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Nicolaus Copernicus

The "Torun portrait" (anonymous, c. 1580), kept in [[District Museum in Toruń|Toruń town hall]], [[Poland]]{{efn|The oldest known portrait of Copernicus is that on the [[Strasbourg astronomical clock]], made by [[Tobias Stimmer]] c. 1571–74. According to the inscription next to that portrait, it was made from a self-portrait by Copernicus himself. This has led to speculation that the Toruń portrait, whose provenance is unknown, may be a copy based on the same self-portrait.<ref>André Goddu, ''Copernicus and the Aristotelian Tradition'' (2010), [ p. 436] (note 125), citing Goddu, review of Jerzy Gassowski, ''Poszukiwanie grobu Mikołaja Kopernika'' (Search for Grave of Nicolaus Copernicus), in ''Journal for the History of Astronomy'', 38.2 (May 2007), p. 255.</ref>}} Nicolaus Copernicus (;}}}}}} ;.}} ; 19 February 1473 – 24 May 1543) was a Renaissance-era mathematician, astronomer, and Catholic clergyman who formulated a model of the universe that placed the Sun rather than Earth at the center of the universe, in all likelihood independently of Aristarchus of Samos, who had formulated such a model some eighteen centuries earlier.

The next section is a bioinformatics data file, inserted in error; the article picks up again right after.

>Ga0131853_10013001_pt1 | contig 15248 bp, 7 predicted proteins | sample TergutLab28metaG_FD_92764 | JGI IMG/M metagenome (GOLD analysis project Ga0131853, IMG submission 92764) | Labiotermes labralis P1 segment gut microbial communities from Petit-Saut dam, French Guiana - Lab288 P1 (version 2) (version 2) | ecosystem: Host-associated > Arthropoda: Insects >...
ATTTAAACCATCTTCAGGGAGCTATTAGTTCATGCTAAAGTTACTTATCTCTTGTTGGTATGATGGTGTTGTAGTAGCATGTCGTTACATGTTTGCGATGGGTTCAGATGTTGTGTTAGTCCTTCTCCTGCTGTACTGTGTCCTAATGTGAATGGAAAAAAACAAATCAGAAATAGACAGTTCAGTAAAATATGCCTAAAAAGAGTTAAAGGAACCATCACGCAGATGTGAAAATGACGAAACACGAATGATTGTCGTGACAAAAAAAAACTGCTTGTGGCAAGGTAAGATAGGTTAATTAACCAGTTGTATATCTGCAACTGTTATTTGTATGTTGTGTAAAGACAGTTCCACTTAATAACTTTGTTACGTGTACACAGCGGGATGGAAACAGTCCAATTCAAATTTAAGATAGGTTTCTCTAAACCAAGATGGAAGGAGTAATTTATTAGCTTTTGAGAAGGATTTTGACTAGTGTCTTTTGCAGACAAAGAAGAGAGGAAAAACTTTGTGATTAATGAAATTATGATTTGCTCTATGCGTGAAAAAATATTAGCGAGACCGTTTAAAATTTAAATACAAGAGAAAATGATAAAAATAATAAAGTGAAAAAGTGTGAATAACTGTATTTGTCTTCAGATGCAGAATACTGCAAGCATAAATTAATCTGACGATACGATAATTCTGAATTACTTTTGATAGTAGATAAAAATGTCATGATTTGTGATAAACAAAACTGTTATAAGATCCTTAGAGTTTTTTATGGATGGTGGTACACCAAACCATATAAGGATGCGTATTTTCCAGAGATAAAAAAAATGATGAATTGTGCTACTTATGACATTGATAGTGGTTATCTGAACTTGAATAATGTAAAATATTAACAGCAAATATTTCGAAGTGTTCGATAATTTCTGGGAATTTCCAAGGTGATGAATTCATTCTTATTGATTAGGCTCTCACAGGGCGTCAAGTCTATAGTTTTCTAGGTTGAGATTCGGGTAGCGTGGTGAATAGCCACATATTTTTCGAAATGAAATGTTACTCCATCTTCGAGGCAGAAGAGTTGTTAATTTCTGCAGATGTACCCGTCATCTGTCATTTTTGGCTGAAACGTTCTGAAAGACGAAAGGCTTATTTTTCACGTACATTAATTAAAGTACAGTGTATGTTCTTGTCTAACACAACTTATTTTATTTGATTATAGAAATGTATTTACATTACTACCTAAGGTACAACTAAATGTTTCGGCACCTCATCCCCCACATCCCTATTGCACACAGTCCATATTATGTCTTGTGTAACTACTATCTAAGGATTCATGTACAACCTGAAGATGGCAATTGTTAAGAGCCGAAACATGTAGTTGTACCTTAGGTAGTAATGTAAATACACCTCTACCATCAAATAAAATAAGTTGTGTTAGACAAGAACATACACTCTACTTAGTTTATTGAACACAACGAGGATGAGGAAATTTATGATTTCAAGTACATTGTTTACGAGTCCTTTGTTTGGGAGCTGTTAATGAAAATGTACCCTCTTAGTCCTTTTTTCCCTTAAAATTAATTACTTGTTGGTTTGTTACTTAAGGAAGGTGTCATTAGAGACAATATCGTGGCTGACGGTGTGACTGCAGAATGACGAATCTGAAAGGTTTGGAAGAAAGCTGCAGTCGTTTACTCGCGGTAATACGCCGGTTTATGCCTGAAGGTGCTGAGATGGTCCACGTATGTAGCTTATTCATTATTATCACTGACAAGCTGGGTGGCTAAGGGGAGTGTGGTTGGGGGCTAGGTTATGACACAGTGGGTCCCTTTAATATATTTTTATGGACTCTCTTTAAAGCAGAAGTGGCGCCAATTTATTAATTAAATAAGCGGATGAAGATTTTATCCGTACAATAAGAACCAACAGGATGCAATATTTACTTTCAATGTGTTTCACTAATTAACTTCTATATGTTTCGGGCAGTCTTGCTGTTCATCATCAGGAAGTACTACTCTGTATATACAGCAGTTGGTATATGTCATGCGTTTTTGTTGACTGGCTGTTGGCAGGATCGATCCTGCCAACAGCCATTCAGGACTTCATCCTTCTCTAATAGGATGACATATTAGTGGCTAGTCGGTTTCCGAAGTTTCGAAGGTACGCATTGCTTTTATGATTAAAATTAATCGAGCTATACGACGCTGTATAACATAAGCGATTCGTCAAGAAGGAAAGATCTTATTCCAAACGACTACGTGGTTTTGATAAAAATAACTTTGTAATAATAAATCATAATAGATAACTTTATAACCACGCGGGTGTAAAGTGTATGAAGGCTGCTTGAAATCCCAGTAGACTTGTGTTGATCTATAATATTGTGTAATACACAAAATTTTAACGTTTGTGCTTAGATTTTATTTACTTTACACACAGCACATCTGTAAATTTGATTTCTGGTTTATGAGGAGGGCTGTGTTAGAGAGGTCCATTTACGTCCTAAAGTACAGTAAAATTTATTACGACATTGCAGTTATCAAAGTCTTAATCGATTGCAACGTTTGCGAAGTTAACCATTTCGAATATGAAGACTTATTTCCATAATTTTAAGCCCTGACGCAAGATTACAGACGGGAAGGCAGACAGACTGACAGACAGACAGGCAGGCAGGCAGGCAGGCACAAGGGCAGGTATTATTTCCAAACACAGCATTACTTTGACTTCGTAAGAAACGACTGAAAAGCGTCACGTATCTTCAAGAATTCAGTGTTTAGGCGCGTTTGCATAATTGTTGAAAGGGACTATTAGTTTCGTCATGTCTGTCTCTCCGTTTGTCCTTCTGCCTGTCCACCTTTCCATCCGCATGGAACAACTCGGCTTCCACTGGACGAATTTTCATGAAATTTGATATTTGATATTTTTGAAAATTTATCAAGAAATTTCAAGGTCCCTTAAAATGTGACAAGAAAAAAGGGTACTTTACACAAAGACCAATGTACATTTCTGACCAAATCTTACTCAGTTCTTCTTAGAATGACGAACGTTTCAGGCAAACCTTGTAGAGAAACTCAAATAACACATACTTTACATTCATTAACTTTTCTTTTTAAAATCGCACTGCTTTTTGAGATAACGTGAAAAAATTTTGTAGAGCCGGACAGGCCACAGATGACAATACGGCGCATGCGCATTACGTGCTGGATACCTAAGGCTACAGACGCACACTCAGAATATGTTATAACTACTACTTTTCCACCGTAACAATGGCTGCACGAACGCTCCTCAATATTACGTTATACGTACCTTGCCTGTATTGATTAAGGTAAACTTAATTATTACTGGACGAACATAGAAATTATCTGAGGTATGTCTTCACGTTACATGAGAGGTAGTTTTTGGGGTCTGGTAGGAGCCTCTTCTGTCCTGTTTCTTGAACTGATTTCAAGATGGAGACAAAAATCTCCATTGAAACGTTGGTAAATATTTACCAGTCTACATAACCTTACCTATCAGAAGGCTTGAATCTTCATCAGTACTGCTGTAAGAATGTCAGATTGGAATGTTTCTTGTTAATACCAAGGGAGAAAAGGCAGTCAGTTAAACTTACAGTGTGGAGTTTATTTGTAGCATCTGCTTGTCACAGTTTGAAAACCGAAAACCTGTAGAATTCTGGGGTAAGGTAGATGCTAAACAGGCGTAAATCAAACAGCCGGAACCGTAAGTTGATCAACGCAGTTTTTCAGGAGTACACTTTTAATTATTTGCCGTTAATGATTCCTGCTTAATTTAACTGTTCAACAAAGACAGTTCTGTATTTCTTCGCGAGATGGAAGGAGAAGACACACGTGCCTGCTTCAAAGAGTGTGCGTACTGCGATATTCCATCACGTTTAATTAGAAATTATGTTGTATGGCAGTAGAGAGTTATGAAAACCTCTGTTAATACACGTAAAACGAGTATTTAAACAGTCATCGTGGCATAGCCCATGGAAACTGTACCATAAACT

The publication of Copernicus' model in his book ''De revolutionibus orbium coelestium'' (''On the Revolutions of the Celestial Spheres''), just before his death in 1543, was a major event in the history of science, triggering the Copernican Revolution and making a pioneering contribution to the Scientific Revolution.

Copernicus was born and died in Royal Prussia, a region that had been part of the Kingdom of Poland since 1466. A polyglot and polymath, he obtained a doctorate in canon law and was also a mathematician, astronomer, physician, classics scholar, translator, governor, diplomat, and economist. In 1517 he derived a quantity theory of money—a key concept in economics—and in 1519 he formulated an economic principle that later came to be called Gresham's law.
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